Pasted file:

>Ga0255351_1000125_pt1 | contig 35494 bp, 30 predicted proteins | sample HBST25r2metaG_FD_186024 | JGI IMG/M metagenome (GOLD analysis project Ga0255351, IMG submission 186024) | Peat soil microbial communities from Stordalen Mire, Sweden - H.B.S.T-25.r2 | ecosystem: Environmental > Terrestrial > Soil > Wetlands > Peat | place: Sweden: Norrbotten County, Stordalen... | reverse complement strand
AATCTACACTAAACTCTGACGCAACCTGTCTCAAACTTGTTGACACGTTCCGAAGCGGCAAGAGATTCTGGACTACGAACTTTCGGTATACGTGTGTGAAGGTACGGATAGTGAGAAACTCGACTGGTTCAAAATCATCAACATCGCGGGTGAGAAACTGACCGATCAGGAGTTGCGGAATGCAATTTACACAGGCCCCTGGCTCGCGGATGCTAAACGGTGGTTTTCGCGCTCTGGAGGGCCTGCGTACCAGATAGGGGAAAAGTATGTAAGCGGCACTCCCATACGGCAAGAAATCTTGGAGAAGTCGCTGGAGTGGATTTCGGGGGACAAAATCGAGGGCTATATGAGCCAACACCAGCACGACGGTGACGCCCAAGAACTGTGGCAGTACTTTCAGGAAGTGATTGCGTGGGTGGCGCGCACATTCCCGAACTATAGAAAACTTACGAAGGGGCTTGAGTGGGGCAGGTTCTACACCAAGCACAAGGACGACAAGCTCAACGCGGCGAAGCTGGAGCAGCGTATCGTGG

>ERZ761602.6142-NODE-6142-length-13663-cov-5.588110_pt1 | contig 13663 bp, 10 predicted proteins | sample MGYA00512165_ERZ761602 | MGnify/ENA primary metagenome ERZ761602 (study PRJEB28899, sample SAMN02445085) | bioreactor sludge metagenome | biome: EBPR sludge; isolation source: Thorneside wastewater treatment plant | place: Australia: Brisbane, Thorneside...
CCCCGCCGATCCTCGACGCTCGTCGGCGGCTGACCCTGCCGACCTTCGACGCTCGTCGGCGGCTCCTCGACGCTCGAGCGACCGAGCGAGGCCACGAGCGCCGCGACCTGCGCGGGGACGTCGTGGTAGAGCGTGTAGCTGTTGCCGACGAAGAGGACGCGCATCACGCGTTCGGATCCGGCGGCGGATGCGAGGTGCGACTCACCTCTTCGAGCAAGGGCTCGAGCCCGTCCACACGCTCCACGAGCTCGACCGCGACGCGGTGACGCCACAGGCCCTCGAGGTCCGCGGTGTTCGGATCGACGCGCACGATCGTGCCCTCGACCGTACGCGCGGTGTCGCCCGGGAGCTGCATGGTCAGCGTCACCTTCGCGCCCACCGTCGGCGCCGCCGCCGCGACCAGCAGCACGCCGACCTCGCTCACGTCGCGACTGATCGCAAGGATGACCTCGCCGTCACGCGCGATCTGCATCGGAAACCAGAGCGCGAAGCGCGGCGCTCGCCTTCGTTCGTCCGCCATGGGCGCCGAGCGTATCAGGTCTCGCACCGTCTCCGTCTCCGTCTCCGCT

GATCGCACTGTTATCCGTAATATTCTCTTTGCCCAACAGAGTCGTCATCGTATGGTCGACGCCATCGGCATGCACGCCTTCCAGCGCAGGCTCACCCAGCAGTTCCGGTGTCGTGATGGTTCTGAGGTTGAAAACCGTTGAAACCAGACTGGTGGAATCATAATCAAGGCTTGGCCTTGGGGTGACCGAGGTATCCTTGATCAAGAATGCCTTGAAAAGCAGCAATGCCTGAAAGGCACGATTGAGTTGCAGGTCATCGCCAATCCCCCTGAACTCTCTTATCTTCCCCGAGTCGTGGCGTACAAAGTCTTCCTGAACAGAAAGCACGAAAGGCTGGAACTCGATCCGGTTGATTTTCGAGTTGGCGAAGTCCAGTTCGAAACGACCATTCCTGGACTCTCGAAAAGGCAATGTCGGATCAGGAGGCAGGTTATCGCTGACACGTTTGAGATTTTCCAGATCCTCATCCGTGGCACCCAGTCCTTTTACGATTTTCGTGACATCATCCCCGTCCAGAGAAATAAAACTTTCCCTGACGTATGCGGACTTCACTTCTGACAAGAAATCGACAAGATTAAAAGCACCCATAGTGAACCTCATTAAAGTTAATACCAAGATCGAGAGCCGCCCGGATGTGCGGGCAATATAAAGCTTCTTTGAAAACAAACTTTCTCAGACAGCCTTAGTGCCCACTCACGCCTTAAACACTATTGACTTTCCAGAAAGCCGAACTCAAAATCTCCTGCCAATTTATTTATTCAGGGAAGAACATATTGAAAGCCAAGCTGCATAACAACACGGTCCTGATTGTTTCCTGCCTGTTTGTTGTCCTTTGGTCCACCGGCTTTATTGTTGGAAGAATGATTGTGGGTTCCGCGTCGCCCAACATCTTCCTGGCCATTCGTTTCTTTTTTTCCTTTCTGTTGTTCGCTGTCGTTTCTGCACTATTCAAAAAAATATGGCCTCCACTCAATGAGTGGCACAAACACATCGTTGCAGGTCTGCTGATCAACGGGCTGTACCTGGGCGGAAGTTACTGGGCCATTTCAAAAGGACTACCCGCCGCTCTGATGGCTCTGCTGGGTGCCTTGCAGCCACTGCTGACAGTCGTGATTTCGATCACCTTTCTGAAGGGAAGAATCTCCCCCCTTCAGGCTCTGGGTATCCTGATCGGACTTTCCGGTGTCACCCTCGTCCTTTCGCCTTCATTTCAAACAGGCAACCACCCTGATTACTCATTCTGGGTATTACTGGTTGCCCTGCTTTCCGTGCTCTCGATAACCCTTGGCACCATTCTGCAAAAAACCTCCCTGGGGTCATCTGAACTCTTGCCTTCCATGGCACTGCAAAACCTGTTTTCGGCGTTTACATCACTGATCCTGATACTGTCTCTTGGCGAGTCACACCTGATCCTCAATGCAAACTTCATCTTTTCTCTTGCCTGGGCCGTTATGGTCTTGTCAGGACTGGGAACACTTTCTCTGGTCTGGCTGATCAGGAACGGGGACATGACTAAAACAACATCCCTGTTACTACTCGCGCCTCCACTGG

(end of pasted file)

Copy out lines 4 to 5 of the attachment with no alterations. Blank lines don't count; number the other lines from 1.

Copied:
CCCCGCCGATCCTCGACGCTCGTCGGCGGCTGACCCTGCCGACCTTCGACGCTCGTCGGCGGCTCCTCGACGCTCGAGCGACCGAGCGAGGCCACGAGCGCCGCGACCTGCGCGGGGACGTCGTGGTAGAGCGTGTAGCTGTTGCCGACGAAGAGGACGCGCATCACGCGTTCGGATCCGGCGGCGGATGCGAGGTGCGACTCACCTCTTCGAGCAAGGGCTCGAGCCCGTCCACACGCTCCACGAGCTCGACCGCGACGCGGTGACGCCACAGGCCCTCGAGGTCCGCGGTGTTCGGATCGACGCGCACGATCGTGCCCTCGACCGTACGCGCGGTGTCGCCCGGGAGCTGCATGGTCAGCGTCACCTTCGCGCCCACCGTCGGCGCCGCCGCCGCGACCAGCAGCACGCCGACCTCGCTCACGTCGCGACTGATCGCAAGGATGACCTCGCCGTCACGCGCGATCTGCATCGGAAACCAGAGCGCGAAGCGCGGCGCTCGCCTTCGTTCGTCCGCCATGGGCGCCGAGCGTATCAGGTCTCGCACCGTCTCCGTCTCCGTCTCCGCT

GATCGCACTGTTATCCGTAATATTCTCTTTGCCCAACAGAGTCGTCATCGTATGGTCGACGCCATCGGCATGCACGCCTTCCAGCGCAGGCTCACCCAGCAGTTCCGGTGTCGTGATGGTTCTGAGGTTGAAAACCGTTGAAACCAGACTGGTGGAATCATAATCAAGGCTTGGCCTTGGGGTGACCGAGGTATCCTTGATCAAGAATGCCTTGAAAAGCAGCAATGCCTGAAAGGCACGATTGAGTTGCAGGTCATCGCCAATCCCCCTGAACTCTCTTATCTTCCCCGAGTCGTGGCGTACAAAGTCTTCCTGAACAGAAAGCACGAAAGGCTGGAACTCGATCCGGTTGATTTTCGAGTTGGCGAAGTCCAGTTCGAAACGACCATTCCTGGACTCTCGAAAAGGCAATGTCGGATCAGGAGGCAGGTTATCGCTGACACGTTTGAGATTTTCCAGATCCTCATCCGTGGCACCCAGTCCTTTTACGATTTTCGTGACATCATCCCCGTCCAGAGAAATAAAACTTTCCCTGACGTATGCGGACTTCACTTCTGACAAGAAATCGACAAGATTAAAAGCACCCATAGTGAACCTCATTAAAGTTAATACCAAGATCGAGAGCCGCCCGGATGTGCGGGCAATATAAAGCTTCTTTGAAAACAAACTTTCTCAGACAGCCTTAGTGCCCACTCACGCCTTAAACACTATTGACTTTCCAGAAAGCCGAACTCAAAATCTCCTGCCAATTTATTTATTCAGGGAAGAACATATTGAAAGCCAAGCTGCATAACAACACGGTCCTGATTGTTTCCTGCCTGTTTGTTGTCCTTTGGTCCACCGGCTTTATTGTTGGAAGAATGATTGTGGGTTCCGCGTCGCCCAACATCTTCCTGGCCATTCGTTTCTTTTTTTCCTTTCTGTTGTTCGCTGTCGTTTCTGCACTATTCAAAAAAATATGGCCTCCACTCAATGAGTGGCACAAACACATCGTTGCAGGTCTGCTGATCAACGGGCTGTACCTGGGCGGAAGTTACTGGGCCATTTCAAAAGGACTACCCGCCGCTCTGATGGCTCTGCTGGGTGCCTTGCAGCCACTGCTGACAGTCGTGATTTCGATCACCTTTCTGAAGGGAAGAATCTCCCCCCTTCAGGCTCTGGGTATCCTGATCGGACTTTCCGGTGTCACCCTCGTCCTTTCGCCTTCATTTCAAACAGGCAACCACCCTGATTACTCATTCTGGGTATTACTGGTTGCCCTGCTTTCCGTGCTCTCGATAACCCTTGGCACCATTCTGCAAAAAACCTCCCTGGGGTCATCTGAACTCTTGCCTTCCATGGCACTGCAAAACCTGTTTTCGGCGTTTACATCACTGATCCTGATACTGTCTCTTGGCGAGTCACACCTGATCCTCAATGCAAACTTCATCTTTTCTCTTGCCTGGGCCGTTATGGTCTTGTCAGGACTGGGAACACTTTCTCTGGTCTGGCTGATCAGGAACGGGGACATGACTAAAACAACATCCCTGTTACTACTCGCGCCTCCACTGG